2021 Atlantic hurricane season outlook

Updated: May. 12, 2021 at 12:11 PM CDT
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OMAHA, Neb. (WOWT) - Hurricane Preparedness Week runs from May 9th through the 15th. Though we may not live in a hurricane zone, I thought now would be a good time to discuss the outlook for the upcoming hurricane season.

The official Atlantic hurricane season spans June 1st to November 30th, with its statistical peak on September 10th. The National Hurricane Center is not changing the official start date of the season, but will begin issuing regular storm forecasts for the Atlantic basin beginning on May 15th this year. This change is due to consecutive years of early tropical cyclone activity.

May 15th is the official start of the Eastern Pacific hurricane season, which also runs through November 30th.


Hurricane names are decided by the World Meteorological Organization (WMO). For the Atlantic basin, there are lists of alternating female and male names on a six-year rotation. If a storm is particularly strong or deadly, that name will “retire” and a substitute name will be used the next time around. Only 21 names are included on the list – rather than 26 – due to the shortage of Q, U, X, Y, and Z names.

2021 Atlantic Tropical Cyclone Names
2021 Atlantic Tropical Cyclone Names(WOWT)

You may recall in 2020, the Greek Alphabet was used for just the second time to name tropical cyclones. As was the case in 2005, the Atlantic basin surpassed 21 names last year, so the NHC had to move on to the supplemental Greek list.

However, the WMO Hurricane Committee announced back in March of this year that the Greek Alphabet will no longer be used as a supplemental list. The WMO claimed the Greek Alphabet was “distracting and confusing”. Not to mention, there was no formal plan on how to retire Greek names if a cyclone was particularly strong or destructive.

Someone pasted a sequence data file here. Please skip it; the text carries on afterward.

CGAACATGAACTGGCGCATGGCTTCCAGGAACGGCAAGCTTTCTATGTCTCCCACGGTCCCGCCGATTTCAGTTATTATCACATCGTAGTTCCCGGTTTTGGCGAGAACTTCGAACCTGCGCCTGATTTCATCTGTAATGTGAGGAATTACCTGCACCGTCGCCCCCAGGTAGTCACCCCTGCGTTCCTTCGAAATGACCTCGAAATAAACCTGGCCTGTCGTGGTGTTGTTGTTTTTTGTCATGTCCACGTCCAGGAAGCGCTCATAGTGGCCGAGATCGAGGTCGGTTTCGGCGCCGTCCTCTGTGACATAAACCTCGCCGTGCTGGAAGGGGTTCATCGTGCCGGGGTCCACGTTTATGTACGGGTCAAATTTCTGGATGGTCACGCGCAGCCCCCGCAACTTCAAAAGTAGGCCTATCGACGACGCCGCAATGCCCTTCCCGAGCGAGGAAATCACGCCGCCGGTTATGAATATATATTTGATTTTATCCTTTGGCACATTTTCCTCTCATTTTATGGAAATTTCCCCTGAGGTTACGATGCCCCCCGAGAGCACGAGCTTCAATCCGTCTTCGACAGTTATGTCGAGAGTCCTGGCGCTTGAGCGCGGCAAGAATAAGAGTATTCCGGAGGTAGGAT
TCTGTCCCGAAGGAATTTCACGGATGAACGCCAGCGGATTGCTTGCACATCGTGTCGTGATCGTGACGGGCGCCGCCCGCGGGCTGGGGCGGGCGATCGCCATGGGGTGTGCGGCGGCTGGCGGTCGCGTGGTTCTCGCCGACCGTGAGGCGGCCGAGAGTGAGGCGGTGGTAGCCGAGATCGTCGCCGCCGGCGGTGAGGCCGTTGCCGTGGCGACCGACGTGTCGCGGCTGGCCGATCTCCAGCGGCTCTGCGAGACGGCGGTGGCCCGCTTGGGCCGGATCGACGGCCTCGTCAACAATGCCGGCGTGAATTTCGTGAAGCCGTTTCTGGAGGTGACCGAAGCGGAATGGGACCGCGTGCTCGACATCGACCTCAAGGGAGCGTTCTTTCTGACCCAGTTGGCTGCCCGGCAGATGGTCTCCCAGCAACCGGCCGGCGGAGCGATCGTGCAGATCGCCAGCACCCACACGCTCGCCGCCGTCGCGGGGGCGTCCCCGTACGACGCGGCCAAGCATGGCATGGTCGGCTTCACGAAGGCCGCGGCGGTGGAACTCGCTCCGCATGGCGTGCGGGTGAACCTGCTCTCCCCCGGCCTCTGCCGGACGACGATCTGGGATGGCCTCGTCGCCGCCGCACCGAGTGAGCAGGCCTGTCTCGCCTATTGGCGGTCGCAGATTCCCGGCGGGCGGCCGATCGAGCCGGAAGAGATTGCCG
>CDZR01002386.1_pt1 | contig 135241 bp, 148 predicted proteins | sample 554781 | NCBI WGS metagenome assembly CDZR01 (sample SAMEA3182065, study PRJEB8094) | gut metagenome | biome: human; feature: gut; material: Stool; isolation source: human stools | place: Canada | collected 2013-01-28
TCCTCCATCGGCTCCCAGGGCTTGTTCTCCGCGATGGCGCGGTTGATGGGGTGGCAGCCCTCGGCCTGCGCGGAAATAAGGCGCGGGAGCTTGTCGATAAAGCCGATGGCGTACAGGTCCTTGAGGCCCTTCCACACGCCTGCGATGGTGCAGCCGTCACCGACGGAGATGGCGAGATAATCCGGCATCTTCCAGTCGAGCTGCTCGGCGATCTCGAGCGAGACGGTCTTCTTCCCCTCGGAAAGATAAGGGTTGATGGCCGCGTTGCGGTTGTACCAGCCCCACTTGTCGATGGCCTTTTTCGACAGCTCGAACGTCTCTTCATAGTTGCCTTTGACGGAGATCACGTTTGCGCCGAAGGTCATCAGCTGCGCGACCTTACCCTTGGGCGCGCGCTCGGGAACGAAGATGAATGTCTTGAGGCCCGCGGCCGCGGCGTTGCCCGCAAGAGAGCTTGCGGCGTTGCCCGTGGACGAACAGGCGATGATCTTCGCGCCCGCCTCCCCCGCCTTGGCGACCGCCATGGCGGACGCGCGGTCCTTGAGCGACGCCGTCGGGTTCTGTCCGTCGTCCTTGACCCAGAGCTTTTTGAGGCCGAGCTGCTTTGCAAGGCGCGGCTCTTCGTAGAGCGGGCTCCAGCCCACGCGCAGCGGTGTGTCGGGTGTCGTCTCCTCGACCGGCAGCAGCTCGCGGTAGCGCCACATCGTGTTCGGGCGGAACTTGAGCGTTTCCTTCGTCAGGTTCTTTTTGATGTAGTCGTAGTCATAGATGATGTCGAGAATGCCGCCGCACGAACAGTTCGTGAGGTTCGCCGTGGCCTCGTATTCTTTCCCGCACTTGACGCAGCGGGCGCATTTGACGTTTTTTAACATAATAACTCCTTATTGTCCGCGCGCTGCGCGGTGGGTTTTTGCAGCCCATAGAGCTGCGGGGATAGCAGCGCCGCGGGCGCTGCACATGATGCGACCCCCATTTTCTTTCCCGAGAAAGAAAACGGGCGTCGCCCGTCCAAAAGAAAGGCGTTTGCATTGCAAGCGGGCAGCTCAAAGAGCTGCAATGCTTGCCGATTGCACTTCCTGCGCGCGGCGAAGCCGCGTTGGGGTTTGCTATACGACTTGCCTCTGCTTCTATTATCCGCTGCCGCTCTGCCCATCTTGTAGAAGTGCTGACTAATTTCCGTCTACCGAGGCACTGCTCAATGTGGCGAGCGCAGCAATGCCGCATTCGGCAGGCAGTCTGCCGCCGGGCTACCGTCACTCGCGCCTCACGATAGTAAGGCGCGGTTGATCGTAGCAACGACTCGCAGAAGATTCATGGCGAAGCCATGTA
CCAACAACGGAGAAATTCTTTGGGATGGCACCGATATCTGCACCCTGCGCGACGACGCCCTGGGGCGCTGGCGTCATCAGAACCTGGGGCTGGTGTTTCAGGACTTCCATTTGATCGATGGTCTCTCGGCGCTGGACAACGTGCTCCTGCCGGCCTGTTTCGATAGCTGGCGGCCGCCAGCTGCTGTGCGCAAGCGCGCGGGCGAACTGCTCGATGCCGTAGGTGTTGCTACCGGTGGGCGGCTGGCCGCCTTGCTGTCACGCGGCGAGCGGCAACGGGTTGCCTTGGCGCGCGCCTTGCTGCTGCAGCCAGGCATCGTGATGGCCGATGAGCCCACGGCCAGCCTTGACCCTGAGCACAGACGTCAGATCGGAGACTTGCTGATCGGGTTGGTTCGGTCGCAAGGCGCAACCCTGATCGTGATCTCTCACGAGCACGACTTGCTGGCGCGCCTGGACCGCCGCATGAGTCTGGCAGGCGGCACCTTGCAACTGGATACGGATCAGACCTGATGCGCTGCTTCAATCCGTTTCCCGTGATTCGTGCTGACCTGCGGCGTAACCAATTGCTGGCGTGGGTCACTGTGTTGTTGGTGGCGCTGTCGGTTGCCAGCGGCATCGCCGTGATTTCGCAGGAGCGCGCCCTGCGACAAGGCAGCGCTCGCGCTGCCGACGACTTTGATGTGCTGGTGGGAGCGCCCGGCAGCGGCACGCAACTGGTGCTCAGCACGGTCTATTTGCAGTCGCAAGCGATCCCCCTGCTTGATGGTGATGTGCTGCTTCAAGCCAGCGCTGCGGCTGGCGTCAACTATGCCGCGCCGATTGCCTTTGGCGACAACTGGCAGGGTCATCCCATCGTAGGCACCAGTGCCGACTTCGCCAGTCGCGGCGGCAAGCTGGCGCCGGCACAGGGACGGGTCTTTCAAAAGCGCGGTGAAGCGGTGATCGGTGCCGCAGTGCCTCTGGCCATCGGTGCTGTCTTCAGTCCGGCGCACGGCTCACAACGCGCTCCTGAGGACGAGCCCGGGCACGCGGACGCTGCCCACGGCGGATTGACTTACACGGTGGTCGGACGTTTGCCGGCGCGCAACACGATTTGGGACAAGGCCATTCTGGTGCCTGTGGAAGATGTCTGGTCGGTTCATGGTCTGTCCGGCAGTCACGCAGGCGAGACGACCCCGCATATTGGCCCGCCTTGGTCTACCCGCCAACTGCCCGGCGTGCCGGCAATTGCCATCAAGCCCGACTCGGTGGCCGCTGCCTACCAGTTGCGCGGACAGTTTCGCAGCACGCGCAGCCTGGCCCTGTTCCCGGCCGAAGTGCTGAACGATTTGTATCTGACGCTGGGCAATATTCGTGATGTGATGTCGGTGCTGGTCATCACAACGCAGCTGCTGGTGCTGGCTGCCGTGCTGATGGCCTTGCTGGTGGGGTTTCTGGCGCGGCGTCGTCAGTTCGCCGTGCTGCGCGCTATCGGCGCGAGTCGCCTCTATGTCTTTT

Beginning this year, if the Atlantic basin surpasses 21 named storms, an additional list of 21 names (A – W) will be used.

Alternate list of cyclone names if Atlantic basin surpasses 21 named storms
Alternate list of cyclone names if Atlantic basin surpasses 21 named storms(WOWT)


You may recall, our local climate normals were updated at the beginning of May to account for the 1991 to 2020 climate period. The “averages” related to the hurricane season were also updated, increasing slightly. The average number of named storms per season increased from 12 to 14; the average number of hurricanes per season increased slightly from 6 to 7. The average number of major hurricanes (Category 3 or stronger) remained the same at 3.

Previous averages, updated averages, and current forecast
Previous averages, updated averages, and current forecast(WOWT)


Hurricane researchers at Colorado State University are predicting an above-average tropical season. The forecast CSU released in April predicts 17 named storms, 8 hurricanes, and 4 major hurricanes.

The researchers’ thoughts behind their forecast: “Current weak La Niña conditions may transition to neutral ENSO by this summer/fall, but the odds of a significant El Niño seem unlikely. Sea surface temperatures averaged across the tropical Atlantic are currently near average, while subtropical Atlantic sea surface temperatures are warmer than normal.”

La Nina conditions often increase Atlantic hurricane activity due to a weakening of wind shear. El Nino conditions increase wind shear over the Atlantic basin, which is “bad” for storm longevity and intensity.

You can keep an eye on the upcoming hurricane season by visiting the National Hurricane Center’s website:

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